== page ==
Under Obamacare, employers are required to either provide health insurance to their full-time employees or else pay a fine. In 2015, this mandate went into effect for companies with over 100 employees. In 2016 it went into effect for companies with over 50 employees.
A "full-time" employee is one who works 30 hours per week or more, so it makes sense that some small companies might have cut the hours of their full-time employees in order to avoid having to pay for health insurance. But did that actually happen?
This is a surprisingly hard question to answer. There's some anecdotal evidence from small business owners who say they've done exactly that, but only a little. Nor is there much from workers. But really, we'd prefer quantitative evidence anyway. If there are a lot of employers doing this, it should show up in the numbers.
But which numbers? Ideally, we'd like to see evidence of workers getting their work week cut to exactly 29 hours. That would be strong evidence that Obamacare was at fault. But we don't have those numbers. Alternatively, we could compare adjoining regions with and without the mandate, and compare their rate of part-time workers. If one region stayed steady and the other increased right around 2015 and then again in 2016, Obamacare would be the likely culprit. But the mandate is nationwide, so we can't do that.
So what can we do? Well, we could create a model of part-time workers that fits the past, and then see how it well it predicts what happened after Obamacare went into effect. A Goldman Sachs economist did just that, and came up with these charts for the food-service and retail industries, the ones that have always been the most resistant to providing their workers with health insurance:
The model says the number of workers who are part-time involuntarily should have followed the green dashed line, but in reality the number only went down as much as the solid blue line. This gap suggests that we have more involuntary part-time workers than we should, which led conservative sites to report that Obamacare is "forcing hundreds of thousands of people into part-time work." But Michael Hiltzik of the LA Times notes that the author of the report is considerably more circumspect. You can read about it here.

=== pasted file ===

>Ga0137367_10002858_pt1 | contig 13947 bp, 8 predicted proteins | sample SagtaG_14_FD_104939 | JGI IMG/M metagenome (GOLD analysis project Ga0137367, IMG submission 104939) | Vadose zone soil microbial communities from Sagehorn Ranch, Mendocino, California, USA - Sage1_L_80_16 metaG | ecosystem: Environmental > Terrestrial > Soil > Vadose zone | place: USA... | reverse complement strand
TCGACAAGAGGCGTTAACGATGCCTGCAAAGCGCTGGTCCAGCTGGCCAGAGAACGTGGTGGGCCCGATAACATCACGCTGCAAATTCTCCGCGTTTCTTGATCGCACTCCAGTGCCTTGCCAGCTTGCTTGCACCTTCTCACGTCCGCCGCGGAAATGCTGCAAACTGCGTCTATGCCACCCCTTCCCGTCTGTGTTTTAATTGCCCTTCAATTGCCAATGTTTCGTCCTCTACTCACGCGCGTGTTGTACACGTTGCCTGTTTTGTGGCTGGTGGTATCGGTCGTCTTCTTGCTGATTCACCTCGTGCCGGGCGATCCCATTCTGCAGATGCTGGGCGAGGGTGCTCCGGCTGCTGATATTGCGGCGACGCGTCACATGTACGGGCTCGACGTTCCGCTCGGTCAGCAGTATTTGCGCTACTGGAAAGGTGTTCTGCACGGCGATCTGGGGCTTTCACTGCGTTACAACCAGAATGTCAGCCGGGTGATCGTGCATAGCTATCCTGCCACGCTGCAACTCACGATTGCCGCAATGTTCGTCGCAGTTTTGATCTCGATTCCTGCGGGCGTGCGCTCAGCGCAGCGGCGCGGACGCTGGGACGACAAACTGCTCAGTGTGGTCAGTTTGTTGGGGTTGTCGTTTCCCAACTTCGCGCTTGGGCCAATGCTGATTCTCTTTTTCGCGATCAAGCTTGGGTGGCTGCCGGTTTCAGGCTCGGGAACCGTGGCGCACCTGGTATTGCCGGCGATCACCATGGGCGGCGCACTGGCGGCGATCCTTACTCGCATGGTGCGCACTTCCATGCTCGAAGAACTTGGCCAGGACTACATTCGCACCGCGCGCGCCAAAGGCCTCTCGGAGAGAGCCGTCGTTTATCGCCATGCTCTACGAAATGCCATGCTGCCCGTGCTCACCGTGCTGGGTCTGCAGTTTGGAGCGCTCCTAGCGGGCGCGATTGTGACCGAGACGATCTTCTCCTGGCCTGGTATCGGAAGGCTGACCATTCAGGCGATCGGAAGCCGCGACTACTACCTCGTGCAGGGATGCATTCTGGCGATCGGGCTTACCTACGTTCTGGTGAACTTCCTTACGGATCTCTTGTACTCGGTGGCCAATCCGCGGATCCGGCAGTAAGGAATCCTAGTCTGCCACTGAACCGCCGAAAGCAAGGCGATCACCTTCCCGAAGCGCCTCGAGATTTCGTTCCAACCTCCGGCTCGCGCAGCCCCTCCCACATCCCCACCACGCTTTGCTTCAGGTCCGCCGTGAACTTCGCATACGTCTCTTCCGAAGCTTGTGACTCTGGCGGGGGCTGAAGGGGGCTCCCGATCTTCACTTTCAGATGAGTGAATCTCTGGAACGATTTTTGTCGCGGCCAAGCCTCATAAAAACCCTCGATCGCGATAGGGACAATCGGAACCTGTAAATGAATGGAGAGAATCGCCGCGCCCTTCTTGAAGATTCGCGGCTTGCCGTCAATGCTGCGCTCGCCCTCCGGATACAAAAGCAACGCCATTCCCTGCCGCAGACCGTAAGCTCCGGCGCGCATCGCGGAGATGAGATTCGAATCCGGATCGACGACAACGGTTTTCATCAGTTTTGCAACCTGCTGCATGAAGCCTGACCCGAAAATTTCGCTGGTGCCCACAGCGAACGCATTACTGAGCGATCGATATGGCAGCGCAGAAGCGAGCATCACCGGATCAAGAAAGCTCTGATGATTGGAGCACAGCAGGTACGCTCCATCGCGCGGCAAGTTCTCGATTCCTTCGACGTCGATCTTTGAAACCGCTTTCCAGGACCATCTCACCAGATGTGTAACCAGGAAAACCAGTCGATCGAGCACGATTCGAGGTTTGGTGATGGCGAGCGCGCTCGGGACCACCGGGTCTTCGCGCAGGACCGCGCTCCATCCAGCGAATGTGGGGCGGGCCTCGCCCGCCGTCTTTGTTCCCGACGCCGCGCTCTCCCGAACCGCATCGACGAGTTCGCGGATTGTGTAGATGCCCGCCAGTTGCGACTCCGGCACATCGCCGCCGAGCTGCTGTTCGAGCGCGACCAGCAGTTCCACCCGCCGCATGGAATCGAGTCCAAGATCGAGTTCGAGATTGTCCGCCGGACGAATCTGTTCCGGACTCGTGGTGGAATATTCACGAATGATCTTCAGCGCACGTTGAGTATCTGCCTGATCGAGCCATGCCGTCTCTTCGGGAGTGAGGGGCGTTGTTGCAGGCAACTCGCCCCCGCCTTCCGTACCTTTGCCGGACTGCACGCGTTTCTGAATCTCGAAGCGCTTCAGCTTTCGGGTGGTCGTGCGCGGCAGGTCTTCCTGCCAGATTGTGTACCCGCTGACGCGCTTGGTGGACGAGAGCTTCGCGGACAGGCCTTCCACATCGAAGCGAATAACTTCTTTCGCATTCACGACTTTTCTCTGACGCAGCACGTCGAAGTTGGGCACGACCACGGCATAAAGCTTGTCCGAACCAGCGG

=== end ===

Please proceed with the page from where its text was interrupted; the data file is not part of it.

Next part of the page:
But I think there's a bigger problem here. The aftermath of the Great Recession has been unique in a lot of ways, which means that models of previous recessions probably aren't very reliable forecasters. That's especially true when you're dealing with very small numbers, as we are here.
And then there's a yet bigger problem: I don't think Goldman's economist even used the right numbers in the first place. His model relies on the number of people who report that they're working "part-time for economic reasons," but there are two kinds of these workers. The first are those who can't find full-time work because the economy is bad. That's not what we're looking for. The second are workers who report that they "could find only part-time work." That's what we're after: People who want to work full-time, but have been put on part-time status for reasons other than slack labor conditions.
So did Obamacare cause a change in that number? We don't have a model, but we don't need one—at least, not for starters. The first step is much simpler: just look at the trendline and see if there's any kind of inflection point when the mandate went into effect. Here's the chart:
I don't see anything. The 2015 mandate was pretty weak, and I wouldn't expect that it had much effect. But the 2016 mandate was more serious and applied to more businesses, so I would expect to see something there. And yet...there's nothing. The trendline doesn't show any change at all—and certainly nothing like 200-300,000 workers. That would be a big spike on a chart that only goes from 2 million to 2.7 million in the first place.
This is all kind of peculiar. I never bought the conservative arguments of part-time Armageddon, but it makes sense that some employers would try to save money by reducing their number of full-timers. Looking at the data, though, I'm hard pressed to see any effect. If I squint real hard, maybe I can convince myself that the trendline took a jump in Q3 of last year and never fully recovered from it. Or, who knows: maybe that spike in May of 2016 will continue—though it's not clear why a mandate beginning in January would suddenly cause employers to react five months later.
In any case, those are both nits. As it stands, the evidence suggests almost no effect at all. And that's something I'd like to understand better. The interesting question here isn't why part-time employment spiked, it's why part-time employment didn't spike. It seems like it should have. Once again—as it's done before—Obamacare is working even better than I would have expected.